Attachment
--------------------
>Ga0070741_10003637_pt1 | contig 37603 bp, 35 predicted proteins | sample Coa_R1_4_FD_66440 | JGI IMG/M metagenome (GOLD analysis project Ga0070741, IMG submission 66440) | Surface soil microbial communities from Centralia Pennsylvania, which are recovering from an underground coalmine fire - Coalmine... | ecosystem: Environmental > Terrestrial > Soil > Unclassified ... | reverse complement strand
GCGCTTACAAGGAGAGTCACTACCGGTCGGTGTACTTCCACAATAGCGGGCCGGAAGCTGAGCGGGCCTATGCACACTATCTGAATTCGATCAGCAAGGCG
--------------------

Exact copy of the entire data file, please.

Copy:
>Ga0070741_10003637_pt1 | contig 37603 bp, 35 predicted proteins | sample Coa_R1_4_FD_66440 | JGI IMG/M metagenome (GOLD analysis project Ga0070741, IMG submission 66440) | Surface soil microbial communities from Centralia Pennsylvania, which are recovering from an underground coalmine fire - Coalmine... | ecosystem: Environmental > Terrestrial > Soil > Unclassified ... | reverse complement strand
GCGCTTACAAGGAGAGTCACTACCGGTCGGTGTACTTCCACAATAGCGGGCCGGAAGCTGAGCGGGCCTATGCACACTATCTGAATTCGATCAGCAAGGCG